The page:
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preferential trade agreement, japan, track additional outlyer, very hesitant to conclude pta deals. if we had mentioned five offer six years ago there would be e.u.-u.s. pta, this would be a huge game-changer. unstoppable force in terms of what kind of preferential agreements you're talking about. the term is often used, megaregionals. this is no longer the traditional small type, u.s. pta. we have ttip. looking at this from geneva, this is really undermining the wto centrality. a lot of people in geneva are really worried about it. unstoppable force in terms of cona. no longer tariffs, it is rules, investment, services. in 2004 there were only preferential trait agreements. last year there is 127. there is really a force to be
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reckoned with. a few points why the wto is a really immoveable object and what sense. a lot of people in geneva excited about what is happening. how wonderful the regime has been. reality last 20 years, very little moved on negotiating side. we all know this. there is a trips amendment not even in force yet because the majorities haven't been achieved. a couple of waivers were enacted. committee decisions ministerial, gpa revision but other than that, we haven't really seen a lot of movement. now why is that? i think most people agree on this. imagine 161 countries. not just a number. also diversity between them. you have now china. russia a part of the membership. many more countries with defacto veto power. the issues that are on the table are far more difficult. no longer tariffs.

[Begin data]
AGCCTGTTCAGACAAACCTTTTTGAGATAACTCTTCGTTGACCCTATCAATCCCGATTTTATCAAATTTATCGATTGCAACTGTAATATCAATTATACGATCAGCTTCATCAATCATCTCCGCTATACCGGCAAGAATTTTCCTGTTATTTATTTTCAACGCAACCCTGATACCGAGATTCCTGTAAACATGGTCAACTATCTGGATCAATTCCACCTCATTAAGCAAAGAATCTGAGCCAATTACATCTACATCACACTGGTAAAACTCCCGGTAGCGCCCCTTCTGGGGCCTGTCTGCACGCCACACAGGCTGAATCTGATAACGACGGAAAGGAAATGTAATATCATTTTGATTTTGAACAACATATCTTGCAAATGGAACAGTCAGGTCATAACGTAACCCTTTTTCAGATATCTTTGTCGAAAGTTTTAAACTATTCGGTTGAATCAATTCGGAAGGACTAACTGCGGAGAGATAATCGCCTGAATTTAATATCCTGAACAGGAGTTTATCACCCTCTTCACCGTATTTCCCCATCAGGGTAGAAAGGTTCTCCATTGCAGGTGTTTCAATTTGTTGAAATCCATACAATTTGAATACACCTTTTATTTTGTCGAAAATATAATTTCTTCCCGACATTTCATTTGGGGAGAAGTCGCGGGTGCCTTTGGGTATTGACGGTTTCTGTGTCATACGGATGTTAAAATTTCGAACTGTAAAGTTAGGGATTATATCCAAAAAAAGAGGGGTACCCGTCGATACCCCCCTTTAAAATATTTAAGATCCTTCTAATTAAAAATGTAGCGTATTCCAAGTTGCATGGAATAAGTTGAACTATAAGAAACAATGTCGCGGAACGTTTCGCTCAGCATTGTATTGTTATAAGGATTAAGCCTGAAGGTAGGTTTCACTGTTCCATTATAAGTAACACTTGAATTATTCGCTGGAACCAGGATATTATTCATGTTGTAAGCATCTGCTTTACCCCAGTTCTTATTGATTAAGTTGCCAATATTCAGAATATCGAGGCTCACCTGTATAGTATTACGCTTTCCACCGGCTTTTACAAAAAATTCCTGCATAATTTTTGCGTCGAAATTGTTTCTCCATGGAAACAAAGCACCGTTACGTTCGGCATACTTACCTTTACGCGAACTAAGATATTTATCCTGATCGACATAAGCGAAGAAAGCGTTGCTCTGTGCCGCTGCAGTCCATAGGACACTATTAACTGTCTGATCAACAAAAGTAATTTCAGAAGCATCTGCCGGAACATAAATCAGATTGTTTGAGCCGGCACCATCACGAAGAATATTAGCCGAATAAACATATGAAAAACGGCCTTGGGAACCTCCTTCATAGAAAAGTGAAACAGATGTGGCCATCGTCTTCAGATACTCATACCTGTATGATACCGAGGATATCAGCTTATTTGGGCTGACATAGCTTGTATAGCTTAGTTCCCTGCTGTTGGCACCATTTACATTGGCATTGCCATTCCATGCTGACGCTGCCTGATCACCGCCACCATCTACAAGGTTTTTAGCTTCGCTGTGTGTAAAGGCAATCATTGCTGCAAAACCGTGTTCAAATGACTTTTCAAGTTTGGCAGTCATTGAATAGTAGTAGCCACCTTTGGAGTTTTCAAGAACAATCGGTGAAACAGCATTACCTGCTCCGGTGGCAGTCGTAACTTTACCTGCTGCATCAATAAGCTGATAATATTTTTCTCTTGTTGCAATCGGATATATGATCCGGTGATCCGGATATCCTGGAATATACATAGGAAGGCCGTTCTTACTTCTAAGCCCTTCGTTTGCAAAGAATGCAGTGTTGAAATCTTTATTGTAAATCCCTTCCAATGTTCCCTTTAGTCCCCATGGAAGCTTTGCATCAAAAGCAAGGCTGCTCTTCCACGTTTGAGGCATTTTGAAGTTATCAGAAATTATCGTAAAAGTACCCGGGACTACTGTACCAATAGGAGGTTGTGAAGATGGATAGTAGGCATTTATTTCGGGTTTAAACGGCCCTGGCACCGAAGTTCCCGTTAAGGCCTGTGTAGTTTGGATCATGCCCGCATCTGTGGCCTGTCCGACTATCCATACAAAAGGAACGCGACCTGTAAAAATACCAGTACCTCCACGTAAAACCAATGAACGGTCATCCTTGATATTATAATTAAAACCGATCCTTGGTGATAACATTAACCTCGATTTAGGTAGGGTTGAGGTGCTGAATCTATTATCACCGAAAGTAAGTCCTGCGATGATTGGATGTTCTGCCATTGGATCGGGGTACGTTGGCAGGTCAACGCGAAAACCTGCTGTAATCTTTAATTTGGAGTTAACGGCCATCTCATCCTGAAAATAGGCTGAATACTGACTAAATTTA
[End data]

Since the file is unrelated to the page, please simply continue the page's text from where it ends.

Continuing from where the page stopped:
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it is rules. it is kind of normal that we move to iron out recognizes. as fred distribution mentioned this morning. environmental imperatives and the end of the washington consensus it has become very, very difficult to agree on anything in this multilateral setting. now the wto has been immoveable in a different way. it has really failed to keep any kinds of check or control on preferential trade agreements that have been enacted. there is a committee on regional trade agreements. it has been dysfunctional. it hasn't been able to make decisions either way. there is dispute settlement but somewhat surprisingly in 20 years there has been only one appellate body case looking compliance with preferential
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trade agreements and wto rules. agreement between the e.u. and turkey. some people say that all these tpas are consistent but the wto recent studies, i think most people would agree, going in the other direction. there is very interesting paper by a former wto official stating, 60, 70% of ptos are wto minus or not complying with wto rules when coming to conditions. movement in another way i think what vinod was alluding to, the gatt rule book, the fear about pta's is one of discrimination, one of trade diversion. that test if you ask me is really outdated. if you look at an agreement like ttip or tpp, there are some trade diversion potential in there, there is some discrimination, but most of the provisions are hard to implement
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on discriminatory platform. so we did some studies looking at korea-u.s., korea, e.u., tpas. it is surprising how many provisions in there by various methods are really extended or have to be extended on mfn basis. just because of technical necessity, if you talk about transparency, because member-states or parties have opted to implement this on non-discriminatory basis. or because of mfn provisions. anything on eye pefor example, needs to be extended on mfn basis. you don't have the tpa exception in the trips agreement. they are included in bilateral investment treaties. so whether you like it or not, a lot of the stuff that is exchanged in ttp or ttip will have to being extended to they are parties also. last element in terms of the wto being immoveable, i get a little bit more technical the appellate